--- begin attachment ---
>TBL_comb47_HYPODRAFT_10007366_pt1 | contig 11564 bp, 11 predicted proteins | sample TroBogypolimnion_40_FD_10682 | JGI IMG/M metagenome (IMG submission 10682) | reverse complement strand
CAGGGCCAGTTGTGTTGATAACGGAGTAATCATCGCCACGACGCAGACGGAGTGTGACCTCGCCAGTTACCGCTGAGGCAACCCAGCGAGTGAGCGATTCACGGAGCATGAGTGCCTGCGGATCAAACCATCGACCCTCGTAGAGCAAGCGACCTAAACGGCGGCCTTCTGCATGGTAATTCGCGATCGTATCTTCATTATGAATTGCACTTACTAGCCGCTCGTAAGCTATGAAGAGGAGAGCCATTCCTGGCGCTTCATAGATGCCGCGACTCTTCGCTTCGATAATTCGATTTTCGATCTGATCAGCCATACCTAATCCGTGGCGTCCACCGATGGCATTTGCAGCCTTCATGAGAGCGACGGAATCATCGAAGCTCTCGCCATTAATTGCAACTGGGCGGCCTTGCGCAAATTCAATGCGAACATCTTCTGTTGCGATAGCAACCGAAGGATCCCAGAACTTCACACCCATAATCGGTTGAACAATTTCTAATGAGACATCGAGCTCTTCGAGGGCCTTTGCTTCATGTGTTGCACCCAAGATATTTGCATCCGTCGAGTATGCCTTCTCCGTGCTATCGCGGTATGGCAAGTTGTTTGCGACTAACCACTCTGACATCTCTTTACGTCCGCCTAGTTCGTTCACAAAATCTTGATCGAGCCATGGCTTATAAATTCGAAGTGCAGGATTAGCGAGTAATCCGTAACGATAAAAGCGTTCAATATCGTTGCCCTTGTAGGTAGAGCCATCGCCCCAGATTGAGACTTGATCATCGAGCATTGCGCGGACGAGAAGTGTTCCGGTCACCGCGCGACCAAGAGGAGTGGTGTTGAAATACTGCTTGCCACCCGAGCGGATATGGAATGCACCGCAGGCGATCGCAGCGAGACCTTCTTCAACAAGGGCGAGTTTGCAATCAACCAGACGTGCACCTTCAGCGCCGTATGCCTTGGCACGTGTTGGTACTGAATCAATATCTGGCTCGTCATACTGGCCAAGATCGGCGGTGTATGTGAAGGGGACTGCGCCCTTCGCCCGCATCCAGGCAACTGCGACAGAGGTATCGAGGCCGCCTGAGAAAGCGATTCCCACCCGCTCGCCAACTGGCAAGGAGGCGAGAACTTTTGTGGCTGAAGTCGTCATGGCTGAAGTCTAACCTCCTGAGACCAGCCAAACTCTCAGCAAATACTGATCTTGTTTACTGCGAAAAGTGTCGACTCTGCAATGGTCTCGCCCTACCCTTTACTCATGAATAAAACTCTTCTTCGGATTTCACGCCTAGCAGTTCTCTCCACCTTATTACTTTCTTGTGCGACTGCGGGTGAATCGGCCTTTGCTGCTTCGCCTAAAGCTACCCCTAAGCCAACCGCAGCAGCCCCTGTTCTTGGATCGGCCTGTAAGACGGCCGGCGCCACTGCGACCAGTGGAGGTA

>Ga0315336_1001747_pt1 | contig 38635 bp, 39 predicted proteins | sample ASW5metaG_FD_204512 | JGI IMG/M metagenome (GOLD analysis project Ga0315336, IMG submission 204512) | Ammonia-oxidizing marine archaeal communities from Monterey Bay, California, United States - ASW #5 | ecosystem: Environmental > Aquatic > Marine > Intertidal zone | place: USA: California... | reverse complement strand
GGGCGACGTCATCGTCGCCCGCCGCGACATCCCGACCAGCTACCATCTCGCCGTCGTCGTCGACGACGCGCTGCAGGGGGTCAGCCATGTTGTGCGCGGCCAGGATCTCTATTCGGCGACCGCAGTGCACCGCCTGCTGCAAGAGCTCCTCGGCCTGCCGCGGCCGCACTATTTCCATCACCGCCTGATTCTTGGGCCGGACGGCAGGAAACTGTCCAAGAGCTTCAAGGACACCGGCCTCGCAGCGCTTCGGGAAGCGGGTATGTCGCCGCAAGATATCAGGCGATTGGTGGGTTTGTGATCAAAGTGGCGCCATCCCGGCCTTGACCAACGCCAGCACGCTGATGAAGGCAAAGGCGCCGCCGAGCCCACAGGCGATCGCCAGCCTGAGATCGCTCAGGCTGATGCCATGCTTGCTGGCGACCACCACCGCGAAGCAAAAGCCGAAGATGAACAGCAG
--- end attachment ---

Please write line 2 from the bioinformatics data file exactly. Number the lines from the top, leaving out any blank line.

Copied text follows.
CAGGGCCAGTTGTGTTGATAACGGAGTAATCATCGCCACGACGCAGACGGAGTGTGACCTCGCCAGTTACCGCTGAGGCAACCCAGCGAGTGAGCGATTCACGGAGCATGAGTGCCTGCGGATCAAACCATCGACCCTCGTAGAGCAAGCGACCTAAACGGCGGCCTTCTGCATGGTAATTCGCGATCGTATCTTCATTATGAATTGCACTTACTAGCCGCTCGTAAGCTATGAAGAGGAGAGCCATTCCTGGCGCTTCATAGATGCCGCGACTCTTCGCTTCGATAATTCGATTTTCGATCTGATCAGCCATACCTAATCCGTGGCGTCCACCGATGGCATTTGCAGCCTTCATGAGAGCGACGGAATCATCGAAGCTCTCGCCATTAATTGCAACTGGGCGGCCTTGCGCAAATTCAATGCGAACATCTTCTGTTGCGATAGCAACCGAAGGATCCCAGAACTTCACACCCATAATCGGTTGAACAATTTCTAATGAGACATCGAGCTCTTCGAGGGCCTTTGCTTCATGTGTTGCACCCAAGATATTTGCATCCGTCGAGTATGCCTTCTCCGTGCTATCGCGGTATGGCAAGTTGTTTGCGACTAACCACTCTGACATCTCTTTACGTCCGCCTAGTTCGTTCACAAAATCTTGATCGAGCCATGGCTTATAAATTCGAAGTGCAGGATTAGCGAGTAATCCGTAACGATAAAAGCGTTCAATATCGTTGCCCTTGTAGGTAGAGCCATCGCCCCAGATTGAGACTTGATCATCGAGCATTGCGCGGACGAGAAGTGTTCCGGTCACCGCGCGACCAAGAGGAGTGGTGTTGAAATACTGCTTGCCACCCGAGCGGATATGGAATGCACCGCAGGCGATCGCAGCGAGACCTTCTTCAACAAGGGCGAGTTTGCAATCAACCAGACGTGCACCTTCAGCGCCGTATGCCTTGGCACGTGTTGGTACTGAATCAATATCTGGCTCGTCATACTGGCCAAGATCGGCGGTGTATGTGAAGGGGACTGCGCCCTTCGCCCGCATCCAGGCAACTGCGACAGAGGTATCGAGGCCGCCTGAGAAAGCGATTCCCACCCGCTCGCCAACTGGCAAGGAGGCGAGAACTTTTGTGGCTGAAGTCGTCATGGCTGAAGTCTAACCTCCTGAGACCAGCCAAACTCTCAGCAAATACTGATCTTGTTTACTGCGAAAAGTGTCGACTCTGCAATGGTCTCGCCCTACCCTTTACTCATGAATAAAACTCTTCTTCGGATTTCACGCCTAGCAGTTCTCTCCACCTTATTACTTTCTTGTGCGACTGCGGGTGAATCGGCCTTTGCTGCTTCGCCTAAAGCTACCCCTAAGCCAACCGCAGCAGCCCCTGTTCTTGGATCGGCCTGTAAGACGGCCGGCGCCACTGCGACCAGTGGAGGTA